But usually, when I forget to do that, the consequence is that it just deletes the blank line between paragraphs. Somehow, in these early entries, it deleted the paragraphs entirely. They must have changed how the composition screen translates to HTML. Anyway, it's on my long list of things to try to clean up when I have time.

      And no on FTA. Come on, man.

      Delete
    4. Re: formatting, makes sense. It had all the hallmarks of a classic "make a change in the CMS, screw up tons of older content". In fairness, WYSIWYG editors that parse HTML do have to make tricky choices between "OK, the user actually means this carriage return, but not this one." Sometimes I'm not even sure what I meant, after the fact.

      And no on FTA. Come on, man.

      Heh. I mean, I beat it (the console version admittedly, but it's a pretty faithful port) -- beat it twice, even, and enjoyed both times -- so it can't be that bad, right?

      Like I said, a good-natured provocation, not an unkind one (by intent anyway). Mainly it just surprises me that, out of all the reasonably famous games to elude you, it'd be one that's relatively straightforward to complete (compared to some others you've taken down), rather than something like Drakkhen.

      But it's not like there's any urgent need for you to document the rest of the game, so all that's left is how invested you are in your win percentage. (Answer: not enough to play FTA again!) And at least we have FTA 2 to look forward to, eventually...

      (cue evil laughter, odor of brimstone, etc.)

      Delete
    5. Faery Tale Adventure isn't bad...it's a nice tour through a fantasy world. There are just about 5 NPCs with one line of dialogue each, though. I would play with a guide of where to go first, second, etc. Otherwise there's just too much wandering around. That world is big until you get the fast transportation.

      Delete

I welcome all comments about the material in this blog, and I generally do not censor them. However, please follow these rules:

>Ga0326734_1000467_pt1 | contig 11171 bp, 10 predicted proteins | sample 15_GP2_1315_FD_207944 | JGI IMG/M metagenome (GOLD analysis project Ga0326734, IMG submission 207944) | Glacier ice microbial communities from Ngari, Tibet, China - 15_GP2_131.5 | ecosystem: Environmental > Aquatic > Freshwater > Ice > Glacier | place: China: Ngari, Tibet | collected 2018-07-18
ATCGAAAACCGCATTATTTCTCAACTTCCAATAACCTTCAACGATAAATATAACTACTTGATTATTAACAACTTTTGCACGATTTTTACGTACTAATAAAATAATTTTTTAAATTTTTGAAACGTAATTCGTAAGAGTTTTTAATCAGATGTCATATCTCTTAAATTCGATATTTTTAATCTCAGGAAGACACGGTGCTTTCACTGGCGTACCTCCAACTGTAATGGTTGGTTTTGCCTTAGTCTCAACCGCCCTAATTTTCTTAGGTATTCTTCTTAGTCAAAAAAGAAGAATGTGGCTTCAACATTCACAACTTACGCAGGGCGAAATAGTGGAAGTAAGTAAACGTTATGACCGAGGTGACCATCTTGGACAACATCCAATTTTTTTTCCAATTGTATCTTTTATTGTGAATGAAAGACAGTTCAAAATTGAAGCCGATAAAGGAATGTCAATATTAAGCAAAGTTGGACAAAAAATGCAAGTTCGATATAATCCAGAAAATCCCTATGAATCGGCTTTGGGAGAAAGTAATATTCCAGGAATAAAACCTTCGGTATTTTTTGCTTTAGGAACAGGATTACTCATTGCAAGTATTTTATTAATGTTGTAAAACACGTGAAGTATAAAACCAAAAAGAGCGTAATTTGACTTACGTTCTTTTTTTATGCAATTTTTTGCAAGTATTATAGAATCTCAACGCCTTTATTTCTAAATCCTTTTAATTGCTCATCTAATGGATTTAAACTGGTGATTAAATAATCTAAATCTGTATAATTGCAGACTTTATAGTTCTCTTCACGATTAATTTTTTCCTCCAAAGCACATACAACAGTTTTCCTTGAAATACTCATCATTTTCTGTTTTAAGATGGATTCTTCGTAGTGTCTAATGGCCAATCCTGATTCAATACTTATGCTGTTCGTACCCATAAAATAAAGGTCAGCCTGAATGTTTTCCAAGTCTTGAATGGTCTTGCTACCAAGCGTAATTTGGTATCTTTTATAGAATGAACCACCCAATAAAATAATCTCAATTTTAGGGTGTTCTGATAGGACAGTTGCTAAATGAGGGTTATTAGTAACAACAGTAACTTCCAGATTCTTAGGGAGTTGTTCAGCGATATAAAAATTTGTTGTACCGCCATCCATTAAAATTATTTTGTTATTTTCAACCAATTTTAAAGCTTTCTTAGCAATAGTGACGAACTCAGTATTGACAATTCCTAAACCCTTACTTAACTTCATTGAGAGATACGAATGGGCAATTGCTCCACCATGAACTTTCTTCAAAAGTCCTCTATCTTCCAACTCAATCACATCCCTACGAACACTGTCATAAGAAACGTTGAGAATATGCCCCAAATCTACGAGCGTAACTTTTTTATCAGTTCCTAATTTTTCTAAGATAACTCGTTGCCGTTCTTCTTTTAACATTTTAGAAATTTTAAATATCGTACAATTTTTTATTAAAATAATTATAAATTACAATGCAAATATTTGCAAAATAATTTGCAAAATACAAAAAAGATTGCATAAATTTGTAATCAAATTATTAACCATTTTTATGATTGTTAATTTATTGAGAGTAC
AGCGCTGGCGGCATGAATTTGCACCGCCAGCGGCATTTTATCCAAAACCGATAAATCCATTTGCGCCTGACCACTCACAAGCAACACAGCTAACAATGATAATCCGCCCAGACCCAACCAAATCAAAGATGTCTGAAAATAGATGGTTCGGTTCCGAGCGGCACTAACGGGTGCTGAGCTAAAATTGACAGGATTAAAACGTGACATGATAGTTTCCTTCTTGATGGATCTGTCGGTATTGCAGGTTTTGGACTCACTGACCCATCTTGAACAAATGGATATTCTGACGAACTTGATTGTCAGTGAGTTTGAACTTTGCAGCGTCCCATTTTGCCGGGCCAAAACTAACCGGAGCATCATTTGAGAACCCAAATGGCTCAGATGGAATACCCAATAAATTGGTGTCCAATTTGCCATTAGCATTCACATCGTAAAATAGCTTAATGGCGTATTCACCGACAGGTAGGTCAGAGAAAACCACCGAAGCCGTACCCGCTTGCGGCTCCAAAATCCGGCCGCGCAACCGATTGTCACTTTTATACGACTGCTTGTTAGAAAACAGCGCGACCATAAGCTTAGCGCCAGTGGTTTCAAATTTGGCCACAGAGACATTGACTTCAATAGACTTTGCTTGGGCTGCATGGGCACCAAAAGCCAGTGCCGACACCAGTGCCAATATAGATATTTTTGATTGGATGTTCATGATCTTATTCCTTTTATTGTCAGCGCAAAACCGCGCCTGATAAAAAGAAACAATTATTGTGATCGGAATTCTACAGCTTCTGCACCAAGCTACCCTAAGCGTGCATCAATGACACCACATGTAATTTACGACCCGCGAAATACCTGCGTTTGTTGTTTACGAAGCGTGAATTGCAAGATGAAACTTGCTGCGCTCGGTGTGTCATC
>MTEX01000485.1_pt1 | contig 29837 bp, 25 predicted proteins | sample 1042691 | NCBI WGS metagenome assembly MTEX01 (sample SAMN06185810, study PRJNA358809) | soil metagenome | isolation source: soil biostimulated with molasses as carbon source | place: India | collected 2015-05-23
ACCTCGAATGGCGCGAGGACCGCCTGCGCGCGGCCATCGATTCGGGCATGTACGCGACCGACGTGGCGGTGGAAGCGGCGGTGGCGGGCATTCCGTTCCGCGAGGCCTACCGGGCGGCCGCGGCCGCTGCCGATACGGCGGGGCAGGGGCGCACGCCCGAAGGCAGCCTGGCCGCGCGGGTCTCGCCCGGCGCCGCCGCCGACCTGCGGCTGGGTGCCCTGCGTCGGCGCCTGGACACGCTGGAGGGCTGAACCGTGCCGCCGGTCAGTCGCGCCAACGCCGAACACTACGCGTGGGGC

1. Do not link to any commercial entities, including Kickstarter campaigns, unless they're directly relevant to the material in the associated blog posting. (For instance, that GOG is selling the particular game I'm playing is relevant; that Steam is having a sale this week on other games is not.) This also includes user names that link to advertising.

2. Please avoid profanity and vulgar language. I don't want my blog flagged by too many filters. I will delete comments containing profanity on a case-by-case basis.

3. Please don't comment anonymously. It makes it impossible to tell who's who in a thread. Choose the "Name/URL" option, pick a name for yourself, and just leave the URL blank.

4. I appreciate if you use ROT13 for explicit spoilers for the current game and upcoming games. Please at least mention "ROT13" in the comment so we don't get a lot of replies saying "what is that gibberish?"

5. Comments on my blog are not a place for slurs against any race, sex, sexual orientation, nationality, religion, or mental or physical disability. I will delete these on a case-by-case basis depending on my interpretation of what constitutes a "slur."

Also, Blogger has a way of "eating" comments, so I highly recommend that you copy your words to the clipboard before submitting, just in case.

I read all comments, no matter how old the entry. So do many of my subscribers. Reader comments on "old" games continue to supplement our understanding of them. As such, all comment threads on this blog are live and active unless I specifically turn them off. There is no such thing as "necro-posting" on this blog, and thus no need to use that term.

I will delete any comments that simply point out typos. If you want to use the commenting system to alert me to them, great, I appreciate it, but there's no reason to leave such comments preserved for posterity.

I'm sorry for any difficulty commenting. I turn moderation on and off and "word verification" on and off frequently depending on the volume of spam I'm receiving. I only use either when spam gets out of control, so I appreciate your patience with both moderation tools.